G2 Esports were once the dominating team in Rainbow Six Siege. After winning back-to-back Six Invitationals in 2018 and 2019, the all-star squad cemented their legacy as the first international powerhouse in the game’s competitive history.
With numerous roster shifts since, and other rising squads, the team has struggled to maintain this dominance in subsequent years. Their position as a top European team has remained intact however, having won the European League 2020 in January earlier this year.
Following the retirement of Niclas “Pengu” Mourtizen in March, with Juhani “Kantoraketti” Toivonen now the only remaining member from their original all-star roster, G2 Esports is entering a new era of sorts. Their new recruit is 19-year-old UK player Jordan “Kayak” Morley, who has quickly ascended to international level after an impressive run in the UK/Ireland Nationals circuit with Cowana Gaming.
Despite qualifying for playoffs in the Six Invitational 2021, their performance so far hasn’t been comforting for fans. They’re starting out in the lower bracket following a 3-6 win/loss record, with their first match against Parabellum Esports.
Ahead of their opening playoffs match, Kayak tells us about the issues the team has been facing and what it’s been like settling into G2.
G2 Esports haven’t had the best run during the Groups stage for the Six Invitational, do you think that’s a reflection of the competition level this year or something else?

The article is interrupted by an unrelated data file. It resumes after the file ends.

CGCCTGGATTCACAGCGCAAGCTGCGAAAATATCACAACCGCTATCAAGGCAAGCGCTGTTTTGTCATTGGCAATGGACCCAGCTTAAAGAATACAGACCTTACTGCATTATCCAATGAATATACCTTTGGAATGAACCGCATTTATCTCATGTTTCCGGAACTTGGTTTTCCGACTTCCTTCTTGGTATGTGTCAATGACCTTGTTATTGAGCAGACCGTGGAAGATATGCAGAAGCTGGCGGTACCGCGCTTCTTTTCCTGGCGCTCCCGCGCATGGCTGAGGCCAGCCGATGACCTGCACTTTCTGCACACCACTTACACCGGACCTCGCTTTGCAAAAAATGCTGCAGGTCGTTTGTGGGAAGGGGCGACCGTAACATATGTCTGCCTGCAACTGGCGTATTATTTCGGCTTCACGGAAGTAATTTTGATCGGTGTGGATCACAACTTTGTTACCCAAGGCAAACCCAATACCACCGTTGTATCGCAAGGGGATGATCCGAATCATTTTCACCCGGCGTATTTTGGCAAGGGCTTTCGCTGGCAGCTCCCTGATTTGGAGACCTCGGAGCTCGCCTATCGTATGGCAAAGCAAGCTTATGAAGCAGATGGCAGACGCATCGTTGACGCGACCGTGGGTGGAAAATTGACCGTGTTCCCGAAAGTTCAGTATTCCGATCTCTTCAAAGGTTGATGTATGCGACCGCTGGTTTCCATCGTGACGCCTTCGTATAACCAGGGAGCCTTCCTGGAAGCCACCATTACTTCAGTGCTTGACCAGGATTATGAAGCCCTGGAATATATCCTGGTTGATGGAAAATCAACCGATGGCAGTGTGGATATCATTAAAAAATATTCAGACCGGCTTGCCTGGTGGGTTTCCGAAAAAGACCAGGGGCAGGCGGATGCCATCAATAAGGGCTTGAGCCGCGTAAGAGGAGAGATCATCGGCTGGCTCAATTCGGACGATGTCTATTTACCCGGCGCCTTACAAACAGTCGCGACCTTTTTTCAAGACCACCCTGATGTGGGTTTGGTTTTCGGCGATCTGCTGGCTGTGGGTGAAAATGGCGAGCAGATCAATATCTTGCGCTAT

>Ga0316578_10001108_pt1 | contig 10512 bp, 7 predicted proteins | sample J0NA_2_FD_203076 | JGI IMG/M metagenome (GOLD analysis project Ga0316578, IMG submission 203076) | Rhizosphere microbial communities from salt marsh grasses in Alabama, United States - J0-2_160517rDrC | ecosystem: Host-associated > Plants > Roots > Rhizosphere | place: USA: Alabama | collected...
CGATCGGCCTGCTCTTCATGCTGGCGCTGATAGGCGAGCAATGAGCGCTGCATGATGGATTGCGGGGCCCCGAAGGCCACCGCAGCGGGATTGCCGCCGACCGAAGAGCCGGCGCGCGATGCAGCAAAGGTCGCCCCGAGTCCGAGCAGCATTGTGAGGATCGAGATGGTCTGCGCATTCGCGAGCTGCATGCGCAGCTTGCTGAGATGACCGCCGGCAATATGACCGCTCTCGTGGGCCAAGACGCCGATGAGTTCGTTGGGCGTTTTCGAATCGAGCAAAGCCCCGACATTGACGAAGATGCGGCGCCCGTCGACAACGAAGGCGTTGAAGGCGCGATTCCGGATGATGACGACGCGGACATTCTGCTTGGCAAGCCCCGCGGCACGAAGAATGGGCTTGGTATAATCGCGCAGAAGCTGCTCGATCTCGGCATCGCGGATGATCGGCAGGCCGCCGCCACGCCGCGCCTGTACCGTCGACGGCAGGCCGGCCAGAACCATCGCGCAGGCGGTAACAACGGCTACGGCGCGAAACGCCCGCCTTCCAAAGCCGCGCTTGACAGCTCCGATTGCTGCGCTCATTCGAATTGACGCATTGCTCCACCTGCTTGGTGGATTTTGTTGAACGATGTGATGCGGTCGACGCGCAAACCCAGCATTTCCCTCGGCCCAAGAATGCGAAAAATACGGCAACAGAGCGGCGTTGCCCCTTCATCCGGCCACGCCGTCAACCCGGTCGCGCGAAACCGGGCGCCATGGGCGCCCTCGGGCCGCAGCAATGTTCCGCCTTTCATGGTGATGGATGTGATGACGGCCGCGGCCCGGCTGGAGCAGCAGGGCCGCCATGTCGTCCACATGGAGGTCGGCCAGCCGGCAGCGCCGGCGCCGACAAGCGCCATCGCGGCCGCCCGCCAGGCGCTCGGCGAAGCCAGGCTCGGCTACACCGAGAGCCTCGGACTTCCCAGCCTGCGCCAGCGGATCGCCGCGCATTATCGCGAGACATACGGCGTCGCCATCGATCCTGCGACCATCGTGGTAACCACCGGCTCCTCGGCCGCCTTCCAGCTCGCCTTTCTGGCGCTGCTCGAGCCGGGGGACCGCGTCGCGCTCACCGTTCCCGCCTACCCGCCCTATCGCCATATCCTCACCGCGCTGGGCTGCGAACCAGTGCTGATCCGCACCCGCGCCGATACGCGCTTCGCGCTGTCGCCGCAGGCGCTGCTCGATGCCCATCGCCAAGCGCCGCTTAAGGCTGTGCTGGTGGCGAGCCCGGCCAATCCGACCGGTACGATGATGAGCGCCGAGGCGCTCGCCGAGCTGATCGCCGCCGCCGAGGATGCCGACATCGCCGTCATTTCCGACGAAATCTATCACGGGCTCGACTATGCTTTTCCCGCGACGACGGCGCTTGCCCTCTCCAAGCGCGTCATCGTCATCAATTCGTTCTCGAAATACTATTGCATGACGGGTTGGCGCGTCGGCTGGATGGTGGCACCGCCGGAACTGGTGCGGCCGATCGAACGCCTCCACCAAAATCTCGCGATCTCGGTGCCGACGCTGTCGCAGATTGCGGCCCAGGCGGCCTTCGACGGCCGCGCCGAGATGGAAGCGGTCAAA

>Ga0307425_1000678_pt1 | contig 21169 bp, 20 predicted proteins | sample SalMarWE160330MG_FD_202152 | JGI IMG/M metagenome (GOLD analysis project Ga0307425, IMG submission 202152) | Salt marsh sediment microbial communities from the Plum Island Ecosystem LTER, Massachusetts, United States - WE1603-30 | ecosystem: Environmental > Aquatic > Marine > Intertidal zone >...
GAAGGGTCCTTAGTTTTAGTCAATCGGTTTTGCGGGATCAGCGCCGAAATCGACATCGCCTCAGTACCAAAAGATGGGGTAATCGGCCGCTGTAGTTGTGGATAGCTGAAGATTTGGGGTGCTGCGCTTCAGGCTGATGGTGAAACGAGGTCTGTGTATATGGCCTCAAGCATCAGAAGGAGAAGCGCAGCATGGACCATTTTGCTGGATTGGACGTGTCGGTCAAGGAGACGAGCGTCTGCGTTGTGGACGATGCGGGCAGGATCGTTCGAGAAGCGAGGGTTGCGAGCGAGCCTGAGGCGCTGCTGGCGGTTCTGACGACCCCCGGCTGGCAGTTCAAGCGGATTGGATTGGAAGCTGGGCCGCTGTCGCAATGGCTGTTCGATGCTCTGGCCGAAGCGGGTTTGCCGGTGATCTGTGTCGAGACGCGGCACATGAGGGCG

Yes, we definitely haven't had a run by any means and nothing compared to the high standards we uphold for ourselves, I believe the reason for this is not competition, however it is very good, it’s just down to ourselves. We knew we had issues from our previous European League stage and things we knew we had to fix, and we did our best to fix them but unfortunately, some of the previous issues came up again and it took us a while to get going in the tournament. But finally we got enough wins to get into playoffs and hopefully pick up some form there along with hard work at the event.
How have you felt about G2’s performance so far?
I think there are are big things to be happy about but also things that haven't gone so well that can be used as a learning experience for the future. However the outcome of that is I see the potential in this roster when we get things right, we can become scary very quickly, we just need that time to become consistent and go through teething phases as a new roster with me on board.
You were brought in as Pengu’s replacement, with the announcement video poking fun at the huge shoes you’re coming in to fill, was the video angle your idea? What was your initial reaction when you found out you’d be replacing Pengu?
*laughs* Sadly I can’t take credit for the video idea. I believe that was Carlos Rodriguez (Chief Executive Officer at G2 Esports) and the content team at G2's idea, however when they showed me the script and the overall idea, including a few different ideas and versions, I was immediately up for it. I haven't had experience doing these types of skits and things but I've always been a fan of watching other esports teams such as G2's and others doing these things in the past.
My initial reaction to the news I was joining G2 was that obviously I was ecstatic, I had just came from a small national team that had got into the Pro League within 3 months, and then this followed, everything just came so quickly.
You’ve had a pretty rapid ascent from the UK circuit, what’s been the biggest learning curve in moving up to international level?
The biggest learning curve from moving to international level is, I think, the finer details that separate players and teams from being "good" and “great", including things inside and outside of the game that you think may not make a difference but in reality they can be the difference between a win or a loss. These can be things such as; diet, sleep schedule, work schedule etc. All things that gamers typically really wouldn't think about being a factor.